Friends, cohorts, everyone-but-my-mortal-enemies, I invite you to celebrate World Book Night with me! By “celebrate World Book Night,” I here mean: I have twenty copies of a really excellent book that I’m giving out for free – do you want one?

 

World Book Night is an annual celebration of books and the joy of reading. On this night, volunteer book-givers wander around with special copies of certain popular books which they hand out for free. The goal is to get books into the hands of people who might not otherwise be avid readers.

source: wikipedia

April 23rd is also Shakespeare’s birthday. (Happy 450th, William. Here, have this book about spies.)

No spare cash to go to the bookstore? Not sure if a certain story is going to be worth your valuable time? Are you waiting for a sign to literally land in your lap, declaring “This is a book you will love and you should read it!” Here’s your sign. I’m handing out a book that I loved – a really fast read with great characters and a thrilling twist – and you don’t have to buy it or remember to return it or anything. Read it, spill coffee on it, lose it in your car somewhere. Whatever. Free books are pretty great, especially when the story’s as good as this one is.

Here’s why I LOVED Code Name Verity by Elizabeth Wein:

  • Kick-ass girls in WWII: one foul-mouthed and aristocratic Scottish spy, one brilliant and earnest English pilot. Both of them are utterly wonderful, and they’re even better when they’re together.

 

  • Best-friendships are better than romantic relationships. This is a book about two young people trusting one another even when they’re using code-names and flying under blackouts and suffering through Nazi interrogation. There’s no mushy nonsense about star-crossed love or waiting for one’s boyfriend to come home from the war. The fierce friendship between these girls, thrown together in desperate circumstances, is way more powerful than any sentimental entanglements which might happen on the sidelines.

 

  • Inventive story-telling. Code Name Verity begins with one girl’s written memories of how they met and got started in the military. She’s being held prisoner by the Nazis and, under torture and threats, is turning over bits of code and whatever information she can recall, as long as she can have time and paper to write them down. Her confessions take the form of a memoir, with a vivid voice and plenty of anger behind each word. (Also plenty of cursing-out the Nazis, which is well deserved.) But then it switches: after the backstory of their friendship and the drama of military training, the story moves moves forward to a really harrowing denouement. With all the secret missions and coded communications flying around, it’s really interesting to see various angles of the war: from life in England, to the bases, to prisons, to scenes behind enemy lines.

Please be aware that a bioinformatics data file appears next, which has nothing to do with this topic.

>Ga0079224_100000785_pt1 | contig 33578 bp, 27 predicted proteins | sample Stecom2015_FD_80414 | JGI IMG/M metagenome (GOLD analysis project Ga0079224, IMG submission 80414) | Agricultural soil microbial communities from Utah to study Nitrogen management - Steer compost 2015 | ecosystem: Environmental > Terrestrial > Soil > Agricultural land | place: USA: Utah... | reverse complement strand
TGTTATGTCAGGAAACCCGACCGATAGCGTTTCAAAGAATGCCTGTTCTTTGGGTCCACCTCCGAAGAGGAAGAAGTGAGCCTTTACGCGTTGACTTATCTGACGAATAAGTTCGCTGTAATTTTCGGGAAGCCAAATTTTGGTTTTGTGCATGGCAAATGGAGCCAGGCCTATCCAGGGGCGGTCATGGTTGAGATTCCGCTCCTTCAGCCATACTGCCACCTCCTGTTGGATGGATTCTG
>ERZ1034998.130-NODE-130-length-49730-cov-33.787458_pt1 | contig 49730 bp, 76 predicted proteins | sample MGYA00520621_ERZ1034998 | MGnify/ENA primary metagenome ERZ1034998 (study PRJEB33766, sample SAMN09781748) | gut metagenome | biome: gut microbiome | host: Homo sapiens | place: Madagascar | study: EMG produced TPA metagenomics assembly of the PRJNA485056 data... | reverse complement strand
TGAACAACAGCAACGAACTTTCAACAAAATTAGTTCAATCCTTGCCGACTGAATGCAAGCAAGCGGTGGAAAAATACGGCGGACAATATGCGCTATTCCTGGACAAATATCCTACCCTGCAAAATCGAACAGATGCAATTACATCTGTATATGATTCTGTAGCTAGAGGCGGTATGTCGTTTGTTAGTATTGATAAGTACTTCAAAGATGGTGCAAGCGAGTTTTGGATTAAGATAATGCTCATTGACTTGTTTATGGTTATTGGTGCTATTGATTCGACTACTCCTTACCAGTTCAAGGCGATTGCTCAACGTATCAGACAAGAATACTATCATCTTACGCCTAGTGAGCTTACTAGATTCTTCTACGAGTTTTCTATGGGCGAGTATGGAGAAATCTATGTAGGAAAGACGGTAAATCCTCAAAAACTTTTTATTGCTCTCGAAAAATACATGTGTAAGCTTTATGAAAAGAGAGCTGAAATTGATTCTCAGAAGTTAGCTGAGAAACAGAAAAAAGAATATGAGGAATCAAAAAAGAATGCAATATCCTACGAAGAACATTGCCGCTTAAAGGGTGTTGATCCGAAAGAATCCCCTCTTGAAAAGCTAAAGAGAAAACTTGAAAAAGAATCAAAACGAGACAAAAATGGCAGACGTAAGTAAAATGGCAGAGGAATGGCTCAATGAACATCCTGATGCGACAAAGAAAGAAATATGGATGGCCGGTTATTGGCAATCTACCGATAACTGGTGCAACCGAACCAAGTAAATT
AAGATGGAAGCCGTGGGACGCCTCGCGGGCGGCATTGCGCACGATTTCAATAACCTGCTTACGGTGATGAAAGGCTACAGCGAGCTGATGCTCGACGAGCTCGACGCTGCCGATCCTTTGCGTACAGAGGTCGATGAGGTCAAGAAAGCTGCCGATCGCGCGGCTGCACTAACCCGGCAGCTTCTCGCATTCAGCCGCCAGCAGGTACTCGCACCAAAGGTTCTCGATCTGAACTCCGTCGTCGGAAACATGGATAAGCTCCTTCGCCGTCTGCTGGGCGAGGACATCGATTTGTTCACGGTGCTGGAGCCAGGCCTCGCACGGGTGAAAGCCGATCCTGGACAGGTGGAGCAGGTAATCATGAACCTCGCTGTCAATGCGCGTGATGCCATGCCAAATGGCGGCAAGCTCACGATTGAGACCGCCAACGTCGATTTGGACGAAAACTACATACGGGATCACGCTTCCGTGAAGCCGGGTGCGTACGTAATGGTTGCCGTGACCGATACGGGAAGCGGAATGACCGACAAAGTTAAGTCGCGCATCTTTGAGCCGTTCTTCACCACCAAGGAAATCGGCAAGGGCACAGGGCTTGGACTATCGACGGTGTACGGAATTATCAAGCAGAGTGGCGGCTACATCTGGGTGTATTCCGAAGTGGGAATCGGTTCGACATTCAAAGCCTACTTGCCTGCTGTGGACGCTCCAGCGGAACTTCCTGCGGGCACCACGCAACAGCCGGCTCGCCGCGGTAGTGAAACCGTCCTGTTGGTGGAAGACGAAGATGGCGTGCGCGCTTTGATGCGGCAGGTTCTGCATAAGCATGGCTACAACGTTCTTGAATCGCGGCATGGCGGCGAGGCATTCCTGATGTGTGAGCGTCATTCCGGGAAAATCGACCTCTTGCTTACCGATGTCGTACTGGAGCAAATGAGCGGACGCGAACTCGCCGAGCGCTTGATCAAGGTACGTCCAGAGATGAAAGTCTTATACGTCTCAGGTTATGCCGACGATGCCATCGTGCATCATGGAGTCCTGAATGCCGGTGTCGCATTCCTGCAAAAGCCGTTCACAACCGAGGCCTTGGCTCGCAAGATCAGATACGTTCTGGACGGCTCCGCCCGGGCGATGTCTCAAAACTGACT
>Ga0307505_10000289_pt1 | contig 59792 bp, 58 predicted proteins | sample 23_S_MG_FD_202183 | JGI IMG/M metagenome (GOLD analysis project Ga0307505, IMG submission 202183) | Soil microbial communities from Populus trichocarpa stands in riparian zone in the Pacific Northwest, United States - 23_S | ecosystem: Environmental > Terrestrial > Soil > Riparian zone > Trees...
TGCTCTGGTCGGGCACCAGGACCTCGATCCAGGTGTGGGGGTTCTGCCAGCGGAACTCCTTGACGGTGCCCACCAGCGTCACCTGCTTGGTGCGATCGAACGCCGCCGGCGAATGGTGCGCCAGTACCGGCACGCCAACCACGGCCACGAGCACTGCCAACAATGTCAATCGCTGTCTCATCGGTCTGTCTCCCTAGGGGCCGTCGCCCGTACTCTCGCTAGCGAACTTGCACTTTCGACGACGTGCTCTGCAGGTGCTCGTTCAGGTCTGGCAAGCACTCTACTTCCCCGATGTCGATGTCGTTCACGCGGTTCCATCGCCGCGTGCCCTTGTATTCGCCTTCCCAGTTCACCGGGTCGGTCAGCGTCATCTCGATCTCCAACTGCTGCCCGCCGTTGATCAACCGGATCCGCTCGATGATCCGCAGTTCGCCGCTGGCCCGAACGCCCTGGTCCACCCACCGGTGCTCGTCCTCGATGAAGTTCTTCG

• On that note: Unreliable narrators! Thrilling plot twists! This is the sort of book you’ll want to read a second time, if you haven’t ruined it with your tears or crumpled pages in suspense. There are false leads and hidden messages, double-agents double-crossing each other, cunning misdirections, and secrets everywhere. This is a spy novel, after all. The plot isn’t particularly complicated or difficult to follow – I get easily confused/frustrated by war thrillers but found Code Name Verity to be an easy read. It’s just that once you see how everything comes together in the end you’ll want to go through and see all the clever details working in action.

 

  • A complete story. ‘Cause I, for one, am damned tired of extended YA series. There’s technically a companion novel to Code Name Verity called Rose Under Fire, but this is a book you can read on its own. No slamming the covers shut in frustration after an enormous cliff-hanger ending. No trilogy set-up just to make as much money as possible. The book is exciting and upsetting and a fantastic piece of literature unto itself. So no worries even if you’re a slow reader or are reluctant to get into a book. This one will grab your attention and not leave you feeling cheated at the end.

Who will enjoy Code Name Verity?

  • Anyone who wonders if they’d have the courage to sacrifice their comfortable lives for scary, lonely missions in dangerous locations. (After reading the book, I don’t think I would.)
  • Anyone who has a best friend and knows how that bond can be stronger than patriotism or romance or fear.
  • Anyone who can appreciate a war story focused on the individuals involved as well as the bigger picture. The book features Englishmen, Scots, French resistance fighters, farmers, Nazi interrogators, turncoats, American radio presenters, nameless government officers, and a passel of tiny Glaswegian evacuees who made me laugh when I thought I would be holding my breath forever. You love some characters and despise some others, and then realize near the end that nearly everyone has a side you didn’t see. War turns everyone into an enigma, and this book gets that exactly right.
  • And anyone who likes the idea of young people flying planes, parachuting into war zones, sassing their interrogators, and cracking codes, all the while managing to find something hopeful in their surroundings and comrades. Basically, anyone who looks for something to hold on to in the worst of times.

So, do you want to read Code Name Verity? Do you live within a reasonable distance from me? Get in touch and I’ll try to get it to you tonight. I promise it’s good, and I can’t think of anyone who wouldn’t appreciate the story and the characters. Anyway, it’s free. The worst that can happen is you might stay up a little too late, desperate to know what fate has in store for the heroines. Just know that while fate can be cruel and war always sucks, there are always brave people to celebrate. And I haven’t read about braver characters in a very long time.